No matter the audience,
Shortly after being announced for Saturday night's
"It's my job to get everybody hyped up and excited," Barnett said. "If you stick me in front of a crowd I'm going to work them over. I'll bring them up, I'll bring them down, and I'll bring them back up again, then I'll end on a high note. That's part of what it means to be a pro wrestler and working the crowd is one aspect of that. There are some other individuals in MMA who can do that, but I believe pretty strongly in my ability to win people over."
Such are the talents of "The Babyfaced Assassin." He mugs for the cameras, cracks jokes at the expense of his fellow fighters, and generally ensures every public appearance is a certified event. It's enough to make you wonder, why the talented, charismatic heavyweight isn't a major superstar in the United States?
If Affliction has anything to say about it, he soon will be. As the upstart organization vies with the UFC for the attention of MMA fans they do so mostly with a cast of foreign fighters and ex-UFC stars who the promotion has let slip away out of fear that their price tag is no longer justified by their drawing power. It's Barnett who could end up being the exception.
His days in the UFC ended before the organization and the sport exploded in popularity. He spent most of his career in Pride, where his skills in the ring and reverence for Japanese culture made him an icon. But now that Affliction has brought him back to the States he may be their easiest sell, if only they can figure out how to get him front and center.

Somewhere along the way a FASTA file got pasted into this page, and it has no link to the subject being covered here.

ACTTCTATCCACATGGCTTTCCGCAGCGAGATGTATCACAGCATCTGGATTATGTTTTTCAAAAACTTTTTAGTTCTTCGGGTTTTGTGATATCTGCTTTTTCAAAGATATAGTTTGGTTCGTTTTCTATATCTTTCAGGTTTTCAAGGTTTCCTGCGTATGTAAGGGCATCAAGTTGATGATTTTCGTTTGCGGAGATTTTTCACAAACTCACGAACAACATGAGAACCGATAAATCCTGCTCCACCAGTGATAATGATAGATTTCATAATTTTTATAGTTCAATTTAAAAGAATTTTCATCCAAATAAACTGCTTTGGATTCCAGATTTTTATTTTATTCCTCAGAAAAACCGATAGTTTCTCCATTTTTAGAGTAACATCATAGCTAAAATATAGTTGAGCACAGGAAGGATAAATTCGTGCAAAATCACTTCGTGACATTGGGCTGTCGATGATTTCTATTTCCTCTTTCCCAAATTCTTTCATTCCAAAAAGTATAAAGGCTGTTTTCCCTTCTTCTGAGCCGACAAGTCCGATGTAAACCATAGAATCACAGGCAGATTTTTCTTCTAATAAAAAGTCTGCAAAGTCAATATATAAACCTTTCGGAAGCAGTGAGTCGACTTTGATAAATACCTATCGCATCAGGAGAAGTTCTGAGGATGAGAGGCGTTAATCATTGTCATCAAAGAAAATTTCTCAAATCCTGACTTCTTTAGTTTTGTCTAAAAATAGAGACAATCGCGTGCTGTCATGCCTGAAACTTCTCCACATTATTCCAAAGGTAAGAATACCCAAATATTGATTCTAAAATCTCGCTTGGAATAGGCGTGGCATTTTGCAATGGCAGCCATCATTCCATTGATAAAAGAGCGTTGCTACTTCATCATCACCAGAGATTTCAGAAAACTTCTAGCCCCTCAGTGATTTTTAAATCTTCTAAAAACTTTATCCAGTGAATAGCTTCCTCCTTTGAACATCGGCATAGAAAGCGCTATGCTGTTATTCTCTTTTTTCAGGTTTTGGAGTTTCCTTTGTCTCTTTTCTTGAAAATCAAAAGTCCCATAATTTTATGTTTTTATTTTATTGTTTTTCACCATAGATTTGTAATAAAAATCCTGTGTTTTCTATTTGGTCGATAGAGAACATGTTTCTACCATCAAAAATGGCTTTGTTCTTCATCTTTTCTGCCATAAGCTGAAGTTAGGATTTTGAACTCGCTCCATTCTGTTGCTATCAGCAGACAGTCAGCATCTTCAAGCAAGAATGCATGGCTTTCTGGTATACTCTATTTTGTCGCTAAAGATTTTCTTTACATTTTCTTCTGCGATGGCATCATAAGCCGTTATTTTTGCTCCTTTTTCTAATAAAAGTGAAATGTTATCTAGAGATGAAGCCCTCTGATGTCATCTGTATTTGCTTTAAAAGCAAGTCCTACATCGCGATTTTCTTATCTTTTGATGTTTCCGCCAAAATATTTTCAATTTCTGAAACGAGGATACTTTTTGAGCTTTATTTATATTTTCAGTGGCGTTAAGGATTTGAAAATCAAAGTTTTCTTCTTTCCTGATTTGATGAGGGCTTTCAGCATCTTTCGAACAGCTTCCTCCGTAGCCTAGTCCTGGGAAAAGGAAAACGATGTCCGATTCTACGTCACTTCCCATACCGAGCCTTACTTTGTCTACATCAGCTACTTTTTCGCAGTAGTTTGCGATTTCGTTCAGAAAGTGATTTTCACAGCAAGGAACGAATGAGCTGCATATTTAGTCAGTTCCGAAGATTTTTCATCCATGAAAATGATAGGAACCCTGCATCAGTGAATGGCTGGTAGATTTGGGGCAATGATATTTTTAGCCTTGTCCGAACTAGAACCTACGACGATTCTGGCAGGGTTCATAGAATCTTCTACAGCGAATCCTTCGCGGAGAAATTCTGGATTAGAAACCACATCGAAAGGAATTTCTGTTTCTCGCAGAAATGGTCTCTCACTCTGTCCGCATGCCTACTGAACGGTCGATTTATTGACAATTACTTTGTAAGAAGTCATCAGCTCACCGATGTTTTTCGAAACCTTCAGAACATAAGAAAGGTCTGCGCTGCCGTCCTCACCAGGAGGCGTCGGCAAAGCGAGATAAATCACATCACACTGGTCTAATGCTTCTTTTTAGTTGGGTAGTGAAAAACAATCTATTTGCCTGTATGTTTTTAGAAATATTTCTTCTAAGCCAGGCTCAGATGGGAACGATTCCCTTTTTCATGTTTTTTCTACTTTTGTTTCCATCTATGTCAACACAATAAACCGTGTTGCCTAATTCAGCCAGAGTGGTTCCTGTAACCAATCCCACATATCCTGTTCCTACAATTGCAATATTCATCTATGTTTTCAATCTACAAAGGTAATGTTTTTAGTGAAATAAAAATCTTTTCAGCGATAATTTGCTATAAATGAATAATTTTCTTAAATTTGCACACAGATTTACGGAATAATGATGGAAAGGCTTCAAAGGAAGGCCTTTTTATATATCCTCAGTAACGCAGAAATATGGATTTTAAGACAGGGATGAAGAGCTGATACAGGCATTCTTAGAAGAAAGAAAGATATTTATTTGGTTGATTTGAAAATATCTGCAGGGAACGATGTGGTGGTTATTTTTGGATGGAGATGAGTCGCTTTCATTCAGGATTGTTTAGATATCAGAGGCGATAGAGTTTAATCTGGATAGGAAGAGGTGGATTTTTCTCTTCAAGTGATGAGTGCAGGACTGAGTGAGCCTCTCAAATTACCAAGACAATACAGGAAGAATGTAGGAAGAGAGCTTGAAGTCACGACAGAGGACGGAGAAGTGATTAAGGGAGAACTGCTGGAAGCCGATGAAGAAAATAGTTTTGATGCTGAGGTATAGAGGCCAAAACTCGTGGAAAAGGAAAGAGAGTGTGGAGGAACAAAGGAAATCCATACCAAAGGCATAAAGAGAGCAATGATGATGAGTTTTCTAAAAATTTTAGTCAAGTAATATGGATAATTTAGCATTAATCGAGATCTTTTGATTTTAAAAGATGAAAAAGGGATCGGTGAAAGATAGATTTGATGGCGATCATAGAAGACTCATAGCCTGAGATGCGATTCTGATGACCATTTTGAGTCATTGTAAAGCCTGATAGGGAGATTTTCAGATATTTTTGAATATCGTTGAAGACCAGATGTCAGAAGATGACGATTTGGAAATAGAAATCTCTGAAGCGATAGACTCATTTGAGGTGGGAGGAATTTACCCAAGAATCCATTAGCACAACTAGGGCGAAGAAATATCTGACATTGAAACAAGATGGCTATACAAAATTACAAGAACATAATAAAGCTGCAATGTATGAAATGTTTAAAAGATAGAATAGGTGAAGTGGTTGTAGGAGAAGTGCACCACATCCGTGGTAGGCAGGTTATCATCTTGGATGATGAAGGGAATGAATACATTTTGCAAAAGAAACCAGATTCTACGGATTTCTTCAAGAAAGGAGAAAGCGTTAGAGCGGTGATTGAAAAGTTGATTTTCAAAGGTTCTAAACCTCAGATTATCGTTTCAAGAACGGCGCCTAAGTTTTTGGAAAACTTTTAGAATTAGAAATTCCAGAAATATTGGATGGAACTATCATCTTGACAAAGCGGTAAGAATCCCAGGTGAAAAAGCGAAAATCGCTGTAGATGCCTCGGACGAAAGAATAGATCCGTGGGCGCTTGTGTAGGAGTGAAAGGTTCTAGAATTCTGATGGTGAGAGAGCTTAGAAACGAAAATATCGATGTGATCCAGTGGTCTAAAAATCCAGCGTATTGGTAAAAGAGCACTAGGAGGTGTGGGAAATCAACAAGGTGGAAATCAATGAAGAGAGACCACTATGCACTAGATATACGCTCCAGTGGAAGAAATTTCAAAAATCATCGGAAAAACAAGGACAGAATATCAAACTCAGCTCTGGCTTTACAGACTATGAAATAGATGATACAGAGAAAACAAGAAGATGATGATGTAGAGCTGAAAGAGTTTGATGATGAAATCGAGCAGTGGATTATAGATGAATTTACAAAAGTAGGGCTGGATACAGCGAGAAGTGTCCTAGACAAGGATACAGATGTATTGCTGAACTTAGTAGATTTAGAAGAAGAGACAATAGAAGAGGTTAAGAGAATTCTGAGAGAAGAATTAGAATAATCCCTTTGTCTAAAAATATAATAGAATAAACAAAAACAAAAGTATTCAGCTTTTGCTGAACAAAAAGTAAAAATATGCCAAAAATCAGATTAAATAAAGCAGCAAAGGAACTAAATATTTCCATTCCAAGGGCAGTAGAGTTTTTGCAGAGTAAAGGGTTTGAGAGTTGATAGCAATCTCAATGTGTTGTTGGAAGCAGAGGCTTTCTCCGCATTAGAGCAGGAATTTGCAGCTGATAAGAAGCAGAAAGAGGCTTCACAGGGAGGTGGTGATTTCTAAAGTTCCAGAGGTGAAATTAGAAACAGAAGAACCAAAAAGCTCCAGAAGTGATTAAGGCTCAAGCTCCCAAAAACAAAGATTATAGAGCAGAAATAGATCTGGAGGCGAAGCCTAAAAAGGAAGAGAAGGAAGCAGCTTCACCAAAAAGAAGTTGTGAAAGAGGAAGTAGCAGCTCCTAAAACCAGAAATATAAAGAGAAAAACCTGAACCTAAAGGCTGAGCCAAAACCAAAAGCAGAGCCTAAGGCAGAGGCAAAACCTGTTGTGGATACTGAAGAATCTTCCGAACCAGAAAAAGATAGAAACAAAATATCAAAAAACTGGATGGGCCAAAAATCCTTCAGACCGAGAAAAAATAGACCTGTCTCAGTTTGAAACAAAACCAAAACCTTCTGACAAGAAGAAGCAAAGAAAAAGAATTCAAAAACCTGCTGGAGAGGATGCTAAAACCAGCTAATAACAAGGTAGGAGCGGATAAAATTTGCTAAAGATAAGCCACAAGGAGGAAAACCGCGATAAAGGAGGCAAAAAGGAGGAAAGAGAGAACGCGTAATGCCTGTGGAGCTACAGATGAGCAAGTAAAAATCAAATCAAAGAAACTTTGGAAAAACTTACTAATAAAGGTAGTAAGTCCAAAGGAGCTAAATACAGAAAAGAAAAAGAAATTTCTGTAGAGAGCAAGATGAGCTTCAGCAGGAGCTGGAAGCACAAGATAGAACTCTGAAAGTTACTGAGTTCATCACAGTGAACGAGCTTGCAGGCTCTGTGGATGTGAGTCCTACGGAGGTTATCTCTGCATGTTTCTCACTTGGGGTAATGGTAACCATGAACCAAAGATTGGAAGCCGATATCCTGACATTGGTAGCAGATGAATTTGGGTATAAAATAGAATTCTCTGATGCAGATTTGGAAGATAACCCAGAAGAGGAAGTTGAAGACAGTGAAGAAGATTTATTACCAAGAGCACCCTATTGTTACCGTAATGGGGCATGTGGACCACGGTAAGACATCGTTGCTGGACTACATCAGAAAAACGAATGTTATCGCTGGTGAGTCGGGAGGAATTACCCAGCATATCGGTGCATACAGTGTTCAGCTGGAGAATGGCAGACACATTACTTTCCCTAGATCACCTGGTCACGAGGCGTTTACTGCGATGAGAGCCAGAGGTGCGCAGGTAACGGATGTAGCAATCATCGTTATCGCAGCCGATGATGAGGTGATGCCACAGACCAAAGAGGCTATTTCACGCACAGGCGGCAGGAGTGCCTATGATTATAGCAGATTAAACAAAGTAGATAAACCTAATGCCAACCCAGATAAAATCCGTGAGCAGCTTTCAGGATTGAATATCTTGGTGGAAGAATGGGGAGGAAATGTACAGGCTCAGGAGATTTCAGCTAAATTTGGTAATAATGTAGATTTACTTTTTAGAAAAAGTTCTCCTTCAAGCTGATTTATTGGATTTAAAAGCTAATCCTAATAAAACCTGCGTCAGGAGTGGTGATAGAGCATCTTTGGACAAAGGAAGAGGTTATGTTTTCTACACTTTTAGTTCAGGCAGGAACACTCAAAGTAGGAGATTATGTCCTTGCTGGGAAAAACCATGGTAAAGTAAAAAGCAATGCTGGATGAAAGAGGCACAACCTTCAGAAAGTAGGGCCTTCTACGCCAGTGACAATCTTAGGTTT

On paper, it should be a simple task. The heavyweight division in MMA has floundered since the departure of
However, introducing new fighters to a fan base that largely pays attention only to the UFC is a real challenge for Affliction. If they had a reality show, Barnett might become an overnight star. But since that's not the case, it's going to take a little more work from promoters and more patience from fans. Fortunately, Barnett has delivered at every opportunity.
That's just part of the reason Barnett could be the essential piece to Affliction's puzzle. Beyond his abilities on the microphone, he also has the talent in the ring to make him a major player in the organization that's becoming a destination for top heavyweights.
Though many American MMA fans may never have seen him fight, his Affliction debut against Rizzo could be the perfect opportunity to show what he can do. Rizzo may have knocked Barnett out in 2001, but both men are very different fighters these days.
Barnett's become more polished and more technical, while Rizzo has mostly just grown older. Barnett should roll through "The Rock" with relative ease, and then a match-up with the winner of the Sylvia-Fedor bout (regardless of how it turns out) would make for a perfect main event on Affliction's second offering.
The key, of course, is making it to that second show. Fedor and Sylvia might give Affliction the boost they need to get out of the gates, but a fighter like Barnett -- whose appeal goes beyond just wins and losses -- could be the force they need to hype future shows and put the promotion on the map with the casual fans.
Barnett already has the tools. All Affliction needs to do is put him in front of the camera and get out of his way.